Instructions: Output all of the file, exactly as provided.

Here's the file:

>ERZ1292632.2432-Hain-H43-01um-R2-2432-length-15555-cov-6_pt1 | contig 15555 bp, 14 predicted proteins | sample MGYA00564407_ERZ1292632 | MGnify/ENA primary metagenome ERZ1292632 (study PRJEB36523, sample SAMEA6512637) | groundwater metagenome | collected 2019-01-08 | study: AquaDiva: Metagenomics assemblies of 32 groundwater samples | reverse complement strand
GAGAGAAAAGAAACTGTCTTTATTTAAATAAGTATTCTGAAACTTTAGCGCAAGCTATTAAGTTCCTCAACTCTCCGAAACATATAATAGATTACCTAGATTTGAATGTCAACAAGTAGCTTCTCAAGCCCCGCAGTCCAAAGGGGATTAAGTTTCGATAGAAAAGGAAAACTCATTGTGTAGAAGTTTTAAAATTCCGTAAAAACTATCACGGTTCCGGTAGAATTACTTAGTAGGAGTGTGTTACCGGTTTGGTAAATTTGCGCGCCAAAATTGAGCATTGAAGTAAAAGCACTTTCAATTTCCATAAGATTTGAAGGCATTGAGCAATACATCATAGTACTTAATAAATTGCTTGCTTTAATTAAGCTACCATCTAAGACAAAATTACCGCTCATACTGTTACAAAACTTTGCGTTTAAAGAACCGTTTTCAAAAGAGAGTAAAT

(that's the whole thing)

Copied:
>ERZ1292632.2432-Hain-H43-01um-R2-2432-length-15555-cov-6_pt1 | contig 15555 bp, 14 predicted proteins | sample MGYA00564407_ERZ1292632 | MGnify/ENA primary metagenome ERZ1292632 (study PRJEB36523, sample SAMEA6512637) | groundwater metagenome | collected 2019-01-08 | study: AquaDiva: Metagenomics assemblies of 32 groundwater samples | reverse complement strand
GAGAGAAAAGAAACTGTCTTTATTTAAATAAGTATTCTGAAACTTTAGCGCAAGCTATTAAGTTCCTCAACTCTCCGAAACATATAATAGATTACCTAGATTTGAATGTCAACAAGTAGCTTCTCAAGCCCCGCAGTCCAAAGGGGATTAAGTTTCGATAGAAAAGGAAAACTCATTGTGTAGAAGTTTTAAAATTCCGTAAAAACTATCACGGTTCCGGTAGAATTACTTAGTAGGAGTGTGTTACCGGTTTGGTAAATTTGCGCGCCAAAATTGAGCATTGAAGTAAAAGCACTTTCAATTTCCATAAGATTTGAAGGCATTGAGCAATACATCATAGTACTTAATAAATTGCTTGCTTTAATTAAGCTACCATCTAAGACAAAATTACCGCTCATACTGTTACAAAACTTTGCGTTTAAAGAACCGTTTTCAAAAGAGAGTAAAT